Types of Workers’ Compensation Benefits
Under VA law, the following benefits are available under Workers’ Compensation:
If an accident “rings the above special bells,” the following benefits are available:
- A lifetime medical award (for treatment which is reasonable, necessary, and casually related to the accident) is available. This provides for medical care, for the life of the worker, for the injuries that are related to the work place accident.
- Wage replacement benefits during the time that you (i) are unable to work, (ii) are on light duty and the employer cannot provide alternative work, (iii) are on light duty and are making less than you made pre-injury.
- Temporary Total Disability Benefits – can be paid when someone is either completely disabled or on light duty and light duty cannot be provided the employer. This is capped at a combined maximum of 500 weeks. “Marketing” may be required. See below.
- Temporary Partial Benefits – can be paid when someone is on a light duty status and earning less than they made pre-injury as a result of the injury. This benefit counts toward the combined 500 week maximum. “Marketing” may be required. See below.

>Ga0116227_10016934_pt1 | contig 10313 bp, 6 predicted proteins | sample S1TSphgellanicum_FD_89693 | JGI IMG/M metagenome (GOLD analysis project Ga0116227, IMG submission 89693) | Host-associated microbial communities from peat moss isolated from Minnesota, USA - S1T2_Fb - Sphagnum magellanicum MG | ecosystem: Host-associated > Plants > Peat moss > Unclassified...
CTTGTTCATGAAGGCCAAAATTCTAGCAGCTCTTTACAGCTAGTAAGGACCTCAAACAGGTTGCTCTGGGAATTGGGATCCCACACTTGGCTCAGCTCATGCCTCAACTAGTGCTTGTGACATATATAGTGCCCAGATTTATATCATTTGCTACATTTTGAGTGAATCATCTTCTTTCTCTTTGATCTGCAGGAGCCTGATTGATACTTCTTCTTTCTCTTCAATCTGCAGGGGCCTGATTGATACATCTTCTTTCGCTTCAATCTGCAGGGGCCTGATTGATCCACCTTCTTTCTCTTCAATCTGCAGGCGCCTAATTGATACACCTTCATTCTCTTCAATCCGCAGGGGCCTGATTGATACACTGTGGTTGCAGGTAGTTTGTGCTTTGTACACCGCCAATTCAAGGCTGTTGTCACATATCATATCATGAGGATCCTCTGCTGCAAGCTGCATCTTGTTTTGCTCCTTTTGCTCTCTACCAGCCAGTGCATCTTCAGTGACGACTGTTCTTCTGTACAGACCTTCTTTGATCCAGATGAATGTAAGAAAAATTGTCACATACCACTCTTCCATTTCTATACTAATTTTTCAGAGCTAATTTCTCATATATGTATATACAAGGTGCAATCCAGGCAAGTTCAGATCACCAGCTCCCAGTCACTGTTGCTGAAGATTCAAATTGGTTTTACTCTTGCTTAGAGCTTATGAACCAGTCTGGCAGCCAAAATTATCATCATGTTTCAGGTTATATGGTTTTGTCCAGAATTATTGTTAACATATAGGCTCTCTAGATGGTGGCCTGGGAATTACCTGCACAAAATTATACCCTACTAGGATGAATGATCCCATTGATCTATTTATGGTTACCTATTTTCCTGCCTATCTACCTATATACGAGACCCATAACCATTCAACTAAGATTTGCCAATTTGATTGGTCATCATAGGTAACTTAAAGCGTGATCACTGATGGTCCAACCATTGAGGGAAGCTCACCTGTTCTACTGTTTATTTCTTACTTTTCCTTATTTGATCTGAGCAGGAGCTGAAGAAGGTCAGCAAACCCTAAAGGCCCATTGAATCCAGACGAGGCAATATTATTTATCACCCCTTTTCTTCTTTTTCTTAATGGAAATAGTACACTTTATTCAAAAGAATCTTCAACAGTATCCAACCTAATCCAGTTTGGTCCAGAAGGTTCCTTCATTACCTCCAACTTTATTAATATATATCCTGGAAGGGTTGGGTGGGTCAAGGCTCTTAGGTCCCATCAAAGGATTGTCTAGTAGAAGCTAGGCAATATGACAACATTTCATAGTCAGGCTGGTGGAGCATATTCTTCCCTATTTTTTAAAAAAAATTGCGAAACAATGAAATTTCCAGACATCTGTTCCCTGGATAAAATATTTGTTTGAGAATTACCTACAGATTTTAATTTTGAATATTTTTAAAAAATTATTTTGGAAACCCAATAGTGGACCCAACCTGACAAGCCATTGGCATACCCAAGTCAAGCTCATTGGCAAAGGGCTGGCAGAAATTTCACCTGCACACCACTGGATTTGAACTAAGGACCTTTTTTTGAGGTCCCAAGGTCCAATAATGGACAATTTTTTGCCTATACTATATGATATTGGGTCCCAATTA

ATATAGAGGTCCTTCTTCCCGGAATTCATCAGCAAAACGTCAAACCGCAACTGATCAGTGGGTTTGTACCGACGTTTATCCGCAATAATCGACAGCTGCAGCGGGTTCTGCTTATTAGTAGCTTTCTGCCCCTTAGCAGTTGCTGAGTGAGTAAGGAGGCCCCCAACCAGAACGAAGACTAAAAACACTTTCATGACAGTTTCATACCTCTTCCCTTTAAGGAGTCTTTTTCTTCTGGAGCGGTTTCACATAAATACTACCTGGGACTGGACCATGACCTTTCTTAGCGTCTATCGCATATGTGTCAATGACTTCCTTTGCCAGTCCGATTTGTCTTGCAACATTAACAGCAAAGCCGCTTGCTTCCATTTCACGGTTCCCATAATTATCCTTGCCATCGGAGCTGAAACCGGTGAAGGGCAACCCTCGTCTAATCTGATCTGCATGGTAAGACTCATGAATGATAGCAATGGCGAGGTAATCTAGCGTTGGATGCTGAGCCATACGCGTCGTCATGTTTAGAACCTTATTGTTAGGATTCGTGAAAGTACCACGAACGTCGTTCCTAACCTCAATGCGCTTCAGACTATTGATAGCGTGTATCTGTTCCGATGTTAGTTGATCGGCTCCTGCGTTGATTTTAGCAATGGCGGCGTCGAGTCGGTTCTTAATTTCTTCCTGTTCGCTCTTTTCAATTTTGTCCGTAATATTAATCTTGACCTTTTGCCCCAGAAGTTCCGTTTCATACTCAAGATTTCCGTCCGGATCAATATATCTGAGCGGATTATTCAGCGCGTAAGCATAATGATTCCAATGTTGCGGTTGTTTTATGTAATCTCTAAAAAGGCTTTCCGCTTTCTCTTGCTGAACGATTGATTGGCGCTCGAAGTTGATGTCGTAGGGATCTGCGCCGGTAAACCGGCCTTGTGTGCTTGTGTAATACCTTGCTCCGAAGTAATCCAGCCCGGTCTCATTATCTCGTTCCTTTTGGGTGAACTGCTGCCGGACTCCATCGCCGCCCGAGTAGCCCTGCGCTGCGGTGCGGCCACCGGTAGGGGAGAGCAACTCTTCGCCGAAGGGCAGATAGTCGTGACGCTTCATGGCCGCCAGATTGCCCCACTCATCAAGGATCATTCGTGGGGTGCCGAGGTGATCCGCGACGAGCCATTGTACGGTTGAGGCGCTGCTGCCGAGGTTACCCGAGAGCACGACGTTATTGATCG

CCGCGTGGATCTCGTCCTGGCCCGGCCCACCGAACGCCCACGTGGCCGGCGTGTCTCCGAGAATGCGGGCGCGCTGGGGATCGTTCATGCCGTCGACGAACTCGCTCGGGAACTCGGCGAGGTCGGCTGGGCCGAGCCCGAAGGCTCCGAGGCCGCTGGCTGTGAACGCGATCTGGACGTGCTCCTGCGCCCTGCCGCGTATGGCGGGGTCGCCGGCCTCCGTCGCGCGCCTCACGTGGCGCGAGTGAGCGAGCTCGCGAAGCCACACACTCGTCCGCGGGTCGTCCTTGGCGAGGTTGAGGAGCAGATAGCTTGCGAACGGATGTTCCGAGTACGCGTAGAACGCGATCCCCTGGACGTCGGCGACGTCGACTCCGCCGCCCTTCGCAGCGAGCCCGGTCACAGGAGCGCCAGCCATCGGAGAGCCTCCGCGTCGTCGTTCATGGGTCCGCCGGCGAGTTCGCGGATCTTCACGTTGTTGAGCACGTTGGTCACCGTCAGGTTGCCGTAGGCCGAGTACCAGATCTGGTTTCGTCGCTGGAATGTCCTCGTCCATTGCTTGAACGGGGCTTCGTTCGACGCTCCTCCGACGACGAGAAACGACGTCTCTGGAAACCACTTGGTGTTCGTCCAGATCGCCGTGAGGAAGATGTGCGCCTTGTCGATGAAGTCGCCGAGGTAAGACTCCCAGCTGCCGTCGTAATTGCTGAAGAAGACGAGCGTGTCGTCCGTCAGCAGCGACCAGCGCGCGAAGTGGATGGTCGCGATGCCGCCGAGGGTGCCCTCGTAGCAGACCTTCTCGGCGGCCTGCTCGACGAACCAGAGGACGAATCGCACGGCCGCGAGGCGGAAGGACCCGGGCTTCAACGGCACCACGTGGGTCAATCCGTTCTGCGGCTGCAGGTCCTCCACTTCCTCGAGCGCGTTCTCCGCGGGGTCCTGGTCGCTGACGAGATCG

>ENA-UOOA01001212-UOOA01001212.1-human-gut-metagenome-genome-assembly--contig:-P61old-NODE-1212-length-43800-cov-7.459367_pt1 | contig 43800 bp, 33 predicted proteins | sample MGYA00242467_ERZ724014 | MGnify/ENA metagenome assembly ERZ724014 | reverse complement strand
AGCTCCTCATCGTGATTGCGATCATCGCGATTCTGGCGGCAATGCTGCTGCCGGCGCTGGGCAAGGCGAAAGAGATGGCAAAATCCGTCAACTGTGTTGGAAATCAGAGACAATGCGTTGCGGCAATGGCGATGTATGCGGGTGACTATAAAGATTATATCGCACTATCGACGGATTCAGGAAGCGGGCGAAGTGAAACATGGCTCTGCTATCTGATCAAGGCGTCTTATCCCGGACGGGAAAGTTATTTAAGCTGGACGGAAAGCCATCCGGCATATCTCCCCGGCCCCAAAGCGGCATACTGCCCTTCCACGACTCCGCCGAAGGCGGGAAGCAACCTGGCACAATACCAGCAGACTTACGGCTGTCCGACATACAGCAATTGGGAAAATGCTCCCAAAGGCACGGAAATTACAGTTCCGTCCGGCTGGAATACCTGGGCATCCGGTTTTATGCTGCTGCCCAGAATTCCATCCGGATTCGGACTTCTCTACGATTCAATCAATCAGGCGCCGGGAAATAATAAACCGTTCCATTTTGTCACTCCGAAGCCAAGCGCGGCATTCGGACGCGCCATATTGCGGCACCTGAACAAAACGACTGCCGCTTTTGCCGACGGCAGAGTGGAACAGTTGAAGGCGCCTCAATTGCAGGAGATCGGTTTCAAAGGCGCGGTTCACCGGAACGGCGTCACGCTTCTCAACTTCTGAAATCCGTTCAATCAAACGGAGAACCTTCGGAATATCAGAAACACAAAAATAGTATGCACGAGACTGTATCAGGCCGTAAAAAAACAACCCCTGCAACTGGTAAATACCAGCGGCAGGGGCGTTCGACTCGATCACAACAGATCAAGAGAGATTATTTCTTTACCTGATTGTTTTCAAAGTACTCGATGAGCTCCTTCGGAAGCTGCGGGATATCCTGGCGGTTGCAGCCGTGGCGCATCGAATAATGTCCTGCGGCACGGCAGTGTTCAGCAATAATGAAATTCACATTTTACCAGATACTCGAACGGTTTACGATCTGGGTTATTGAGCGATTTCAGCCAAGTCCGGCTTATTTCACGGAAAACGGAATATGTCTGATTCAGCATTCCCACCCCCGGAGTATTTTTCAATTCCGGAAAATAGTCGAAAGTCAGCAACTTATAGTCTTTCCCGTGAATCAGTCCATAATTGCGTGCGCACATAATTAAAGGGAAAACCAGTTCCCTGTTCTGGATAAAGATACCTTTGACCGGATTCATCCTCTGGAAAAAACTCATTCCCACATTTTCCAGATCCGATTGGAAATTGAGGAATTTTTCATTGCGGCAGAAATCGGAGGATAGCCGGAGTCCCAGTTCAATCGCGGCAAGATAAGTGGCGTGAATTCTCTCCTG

- Permanent Total Disability Benefits – can be paid out over a worker’s life expectancy, after a combined 500 weeks are exhausted, if a worker is grievously injured, e.g., severe and permanent brain damage, complete loss of use or a substantial reduction in loss of use of two limbs.
- Permanent Partial Disability: There are also permanent partial disability benefits that provide for a monetary payout for permanent damage or loss of use to an injured body part. Various body parts are recognized under the Workers’ Compensation Act and each has been assigned a maximum number of weeks of an injured workers’ compensation rate that can be paid for either the total loss of or the corresponding percentage loss of use of that body part.
- Death Benefits: In the event of the tragic loss of life of an injured worker, death benefits (up to 500 weeks of the injured workers’ compensation rate) may be paid out to the surviving spouse and/or children of that deceased worker. These benefits may also be paid out to a non-family member who was financially dependent upon the injured worker if there is no dependent, surviving children or spouse.
Sudden Injury v. Injury Over Time
With certain exceptions—such as carpal tunnel—for an injury to be covered by the Workers’ Compensation Act, it cannot be an injury that was sustained over a course of time. This means that a worker cannot get to the end of the day and realize their back really hurts, after completing a shift of heavy lifting. The Act requires that a worker be able to recognize the specific event that caused the injury and relate it back to a reasonably definite period of time. As there always is in law, there are some limited exceptions to this rule. It is better, however, not to rely upon those exceptions.